Situated in the heart of Pennine Lancashire, Burnley has a fascinating industrial and social heritage, explored in-depth in the town's selection of heritage centres, mills, halls and there for all to see in its surviving historic industrial architecture, particularly that flanking the Leeds Liverpool Canal which cuts through the town. The Burnley stretch of the Leeds Liverpool Canal first opened in 1801 and included the Straight Mile stretch where the canal moves 60ft above the town - an internationally acclaimed engineering marvel when it first opened.
Begin your journey into Burnley's past at the Weavers' Triangle Visitor Centre at Burnley Wharf. Located directly alongside the Leeds Liverpool Canal in the town, the Weavers' Triangle is where to head to discover the comprehensive story of cotton cloth production in the town. Burnley's weaving sheds and its distinctive straight mile stretch of the canal were at the very centre of the industrial revolution, producing textiles up until the late 1970s. The Weavers' Triangle, so named in the 1970s as this textile heartland area in Burnley is roughly triangle shaped.
The centre includes the canal's old Toll Office which collected tolls from canal boats passing through. The visitor centre is interactive, bringing alive how cotton was made for children who can even try a spot of weaving. Exhibits explore particular themes in the town including the famous Wakes Weeks and Fairs (a fairground model is on-site), working conditions in the mills and the history of the Leeds Liverpool canal. You can explore historic buildings along the canal towpath at your leisure (guided walks are available).
A short walk along the canal towpath sees you at Oak Mount Mill which dates from 1830. This mill started life as a woollen mill, but later shifted to cotton spinning with a weaving shed added in 1840. Oak Mount Mill suffered several fires during the 1870s and 80s so much of the remaining mill you see today dates from after the fire in 1876. The weaving shed however dates from the 1840s.
Oak Mount continued production right up to 1979 and was one of the last to close in Burnley. Inside the engine house sits one of Burnley's industrial heritage treasures - the steam engine installed after a fire in 1886. On several special days during the year you can view the mighty horizontal cross-compound steam engine in action.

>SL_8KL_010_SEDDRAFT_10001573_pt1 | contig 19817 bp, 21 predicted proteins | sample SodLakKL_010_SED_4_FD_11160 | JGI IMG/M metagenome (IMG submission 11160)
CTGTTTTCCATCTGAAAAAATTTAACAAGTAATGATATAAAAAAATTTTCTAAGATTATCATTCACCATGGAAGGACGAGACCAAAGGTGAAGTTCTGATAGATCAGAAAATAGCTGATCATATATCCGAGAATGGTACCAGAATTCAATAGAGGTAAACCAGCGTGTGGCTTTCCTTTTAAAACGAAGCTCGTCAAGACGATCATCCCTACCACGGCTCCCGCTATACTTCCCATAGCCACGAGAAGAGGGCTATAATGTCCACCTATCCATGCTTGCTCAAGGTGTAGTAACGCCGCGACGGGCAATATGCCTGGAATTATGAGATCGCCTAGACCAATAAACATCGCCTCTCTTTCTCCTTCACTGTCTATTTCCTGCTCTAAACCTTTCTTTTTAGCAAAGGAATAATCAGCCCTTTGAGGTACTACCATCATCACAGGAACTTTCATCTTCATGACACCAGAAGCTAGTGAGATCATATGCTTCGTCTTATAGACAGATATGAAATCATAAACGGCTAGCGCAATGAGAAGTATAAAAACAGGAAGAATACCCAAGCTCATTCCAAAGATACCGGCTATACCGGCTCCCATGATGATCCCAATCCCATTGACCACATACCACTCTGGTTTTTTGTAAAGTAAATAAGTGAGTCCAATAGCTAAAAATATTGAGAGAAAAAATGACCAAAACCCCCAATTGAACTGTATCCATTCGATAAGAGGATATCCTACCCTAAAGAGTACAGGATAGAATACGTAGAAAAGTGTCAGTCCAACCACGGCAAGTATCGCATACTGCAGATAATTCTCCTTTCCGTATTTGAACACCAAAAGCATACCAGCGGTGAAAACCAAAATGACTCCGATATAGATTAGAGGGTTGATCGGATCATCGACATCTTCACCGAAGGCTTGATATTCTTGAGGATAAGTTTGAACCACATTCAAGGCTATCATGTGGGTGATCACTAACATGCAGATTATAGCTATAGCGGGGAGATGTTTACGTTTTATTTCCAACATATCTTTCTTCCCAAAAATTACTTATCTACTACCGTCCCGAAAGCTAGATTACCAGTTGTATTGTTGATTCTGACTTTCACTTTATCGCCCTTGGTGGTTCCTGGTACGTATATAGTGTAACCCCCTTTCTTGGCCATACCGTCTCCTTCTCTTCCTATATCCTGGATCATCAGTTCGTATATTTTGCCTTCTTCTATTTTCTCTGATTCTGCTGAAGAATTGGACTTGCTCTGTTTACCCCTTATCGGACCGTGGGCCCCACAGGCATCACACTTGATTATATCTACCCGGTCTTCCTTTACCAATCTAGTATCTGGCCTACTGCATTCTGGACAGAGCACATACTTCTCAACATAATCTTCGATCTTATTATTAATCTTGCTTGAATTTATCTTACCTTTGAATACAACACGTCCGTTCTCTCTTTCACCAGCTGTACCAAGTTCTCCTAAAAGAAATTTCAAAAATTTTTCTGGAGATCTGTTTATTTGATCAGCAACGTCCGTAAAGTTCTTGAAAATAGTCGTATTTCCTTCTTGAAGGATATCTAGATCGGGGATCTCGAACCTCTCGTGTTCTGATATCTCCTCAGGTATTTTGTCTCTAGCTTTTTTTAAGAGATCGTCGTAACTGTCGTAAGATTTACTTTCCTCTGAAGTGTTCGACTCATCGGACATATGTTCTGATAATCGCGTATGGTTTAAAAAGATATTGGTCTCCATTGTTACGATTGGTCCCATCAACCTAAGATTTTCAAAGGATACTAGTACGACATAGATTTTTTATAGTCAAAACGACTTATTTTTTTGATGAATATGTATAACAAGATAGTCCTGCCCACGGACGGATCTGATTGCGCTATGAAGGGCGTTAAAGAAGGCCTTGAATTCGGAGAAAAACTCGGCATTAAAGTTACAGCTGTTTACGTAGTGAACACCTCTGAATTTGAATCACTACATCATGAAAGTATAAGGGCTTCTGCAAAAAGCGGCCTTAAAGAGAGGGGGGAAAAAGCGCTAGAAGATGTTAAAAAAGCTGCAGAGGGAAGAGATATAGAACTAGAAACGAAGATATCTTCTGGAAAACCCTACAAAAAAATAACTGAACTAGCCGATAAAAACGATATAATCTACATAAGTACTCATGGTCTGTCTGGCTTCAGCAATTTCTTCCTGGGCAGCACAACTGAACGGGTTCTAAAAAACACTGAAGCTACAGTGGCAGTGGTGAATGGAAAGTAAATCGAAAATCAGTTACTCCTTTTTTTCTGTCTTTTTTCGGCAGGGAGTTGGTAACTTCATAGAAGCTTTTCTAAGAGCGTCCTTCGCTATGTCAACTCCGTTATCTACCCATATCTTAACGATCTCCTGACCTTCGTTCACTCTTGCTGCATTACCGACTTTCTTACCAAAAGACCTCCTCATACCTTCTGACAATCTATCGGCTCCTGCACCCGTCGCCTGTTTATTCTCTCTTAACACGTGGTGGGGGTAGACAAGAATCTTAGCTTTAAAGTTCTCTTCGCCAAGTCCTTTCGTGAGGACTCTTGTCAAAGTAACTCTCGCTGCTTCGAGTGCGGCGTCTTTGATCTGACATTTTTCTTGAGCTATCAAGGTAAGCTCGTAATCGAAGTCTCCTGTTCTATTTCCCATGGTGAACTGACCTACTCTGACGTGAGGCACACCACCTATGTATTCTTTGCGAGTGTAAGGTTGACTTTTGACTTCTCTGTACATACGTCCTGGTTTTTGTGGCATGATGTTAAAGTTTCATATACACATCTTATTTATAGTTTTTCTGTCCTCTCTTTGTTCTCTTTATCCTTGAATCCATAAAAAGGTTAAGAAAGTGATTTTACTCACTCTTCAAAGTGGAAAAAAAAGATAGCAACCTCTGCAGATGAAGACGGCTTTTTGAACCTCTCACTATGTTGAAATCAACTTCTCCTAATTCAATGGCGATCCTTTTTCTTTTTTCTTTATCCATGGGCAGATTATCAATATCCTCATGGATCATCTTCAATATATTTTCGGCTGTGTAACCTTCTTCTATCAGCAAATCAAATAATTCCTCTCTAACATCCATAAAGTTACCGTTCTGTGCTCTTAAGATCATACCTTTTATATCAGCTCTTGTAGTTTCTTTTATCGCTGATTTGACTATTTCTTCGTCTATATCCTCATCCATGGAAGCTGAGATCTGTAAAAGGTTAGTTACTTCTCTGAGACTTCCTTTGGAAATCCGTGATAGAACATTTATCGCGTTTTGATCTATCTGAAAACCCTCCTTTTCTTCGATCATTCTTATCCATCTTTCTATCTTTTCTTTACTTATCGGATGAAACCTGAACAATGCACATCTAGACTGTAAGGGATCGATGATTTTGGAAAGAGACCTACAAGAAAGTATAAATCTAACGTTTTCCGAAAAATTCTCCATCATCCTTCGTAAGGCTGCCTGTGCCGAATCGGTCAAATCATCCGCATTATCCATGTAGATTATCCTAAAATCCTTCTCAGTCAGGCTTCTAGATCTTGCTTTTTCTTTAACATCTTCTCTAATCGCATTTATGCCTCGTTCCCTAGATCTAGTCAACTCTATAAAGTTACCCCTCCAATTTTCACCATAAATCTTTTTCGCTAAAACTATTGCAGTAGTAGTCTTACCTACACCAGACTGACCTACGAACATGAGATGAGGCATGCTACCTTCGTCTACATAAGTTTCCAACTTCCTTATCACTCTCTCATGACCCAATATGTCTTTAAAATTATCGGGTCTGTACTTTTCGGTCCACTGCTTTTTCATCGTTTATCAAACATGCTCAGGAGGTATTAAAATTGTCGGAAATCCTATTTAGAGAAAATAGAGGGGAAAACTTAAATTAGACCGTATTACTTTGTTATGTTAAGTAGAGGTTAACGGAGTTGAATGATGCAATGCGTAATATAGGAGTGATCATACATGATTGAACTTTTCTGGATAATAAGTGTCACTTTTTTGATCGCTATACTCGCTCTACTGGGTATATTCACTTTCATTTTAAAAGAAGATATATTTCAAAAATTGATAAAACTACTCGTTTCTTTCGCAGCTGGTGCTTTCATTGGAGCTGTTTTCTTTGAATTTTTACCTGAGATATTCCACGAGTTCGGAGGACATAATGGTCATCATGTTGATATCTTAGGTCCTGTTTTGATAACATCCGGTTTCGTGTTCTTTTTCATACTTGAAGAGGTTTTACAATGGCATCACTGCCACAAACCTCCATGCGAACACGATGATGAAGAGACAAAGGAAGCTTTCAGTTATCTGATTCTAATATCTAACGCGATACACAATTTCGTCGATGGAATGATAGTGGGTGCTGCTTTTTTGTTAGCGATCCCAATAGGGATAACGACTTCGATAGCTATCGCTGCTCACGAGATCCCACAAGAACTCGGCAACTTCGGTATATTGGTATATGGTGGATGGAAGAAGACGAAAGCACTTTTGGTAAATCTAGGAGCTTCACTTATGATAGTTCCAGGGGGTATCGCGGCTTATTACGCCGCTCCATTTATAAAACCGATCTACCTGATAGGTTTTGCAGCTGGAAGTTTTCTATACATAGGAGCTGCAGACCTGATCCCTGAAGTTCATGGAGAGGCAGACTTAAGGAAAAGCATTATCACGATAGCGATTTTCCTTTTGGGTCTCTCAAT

Burnley's famous stately home, Towneley Hall was home to the Towneley family for over 500 years. Surrounded by the extensive grounds of Towneley Park, the Hall is now a museum with numerous exhibits on natural history, local history and textiles, decorative arts and regional furniture. Period rooms and an art gallery are on-site and the Towneley Room explores the history of the Towneley family in Burnley stretching back to the mid-13th century.
The Local History Room interestingly takes a close look at the period from the 1960s when Burnley's textile industry was in decline. Other exhibits within the Hall reflect further back on the town's cotton industry heritage. The collection of art held at Towneley contains some treasures indeed. 19th century British artists are well represented here including work by Landseer and Burne-Jones. Two stunning nudes by William Etty are on display as well as the most popular of the Victorian painters - Cooper and John Philip's 'Scotch Fair' too. Towneley Park which surrounds the Hall is Burnley's largest park and popular site for local events and festivals, and the park contains a children's playground and an 18 hole golf course.
A famous historic building along the Bronte Trail, Gawthorpe Hall in Padiham on the outskirts of Burnley is an Elizabethan architectural treasure with links to the Brontes and the 17th century trial of the Pendle Witches. Exhibitions inside include a stunning collection of textiles, costumes and some acclaimed paintings usually on-loan from the National Portrait Gallery.
The original architectural design is thought to be that of Robert Smythson who also designed the similar Hardwick Hall in Chesterfield, Derbyshire. In the 19th century Sir Charles Barry was commissioned to revamp Gawthorpe and his touch can be seen particularly in the ornate interior for example in the Long Gallery. The house was most famously the home of the Shuttleworth Family for over 300 years and the nationally renowned collection of costumes and needlework bequeathed by Rachel Kay-Shuttleworth, the last of the family to live here here at Gawthorpe, is on-show inside.
Charlotte Bronte was a friend of the Shuttleworth family and made frequent visits to Gawthorpe. The Hall is one of the key historic sights on the Bronte Way which commences from Gawthorpe heading up towards Wycoller and Haworth beyond.
Other features of interest include Civil War re-enactments (the Shuttleworths supported Parliament during the Civil War as the portraits within illustrate) and the mighty Great Barn (an aisled threshing barn) within the grounds has now been restored to its former glory. A tea room and shop are on-site and the Great Barn can now be hired for weddings.
Queen Street Mill in Burnley is where to head to see working looms and heritage steam engines. The mill famously featured in the recent hit film 'The King's Speech' and has a rich history, initially starting as a workers' cooperative in 1894/5. The mill saw further expansion in 1901 with the steam engine improved in 1913. This mill continued production right up to 1982.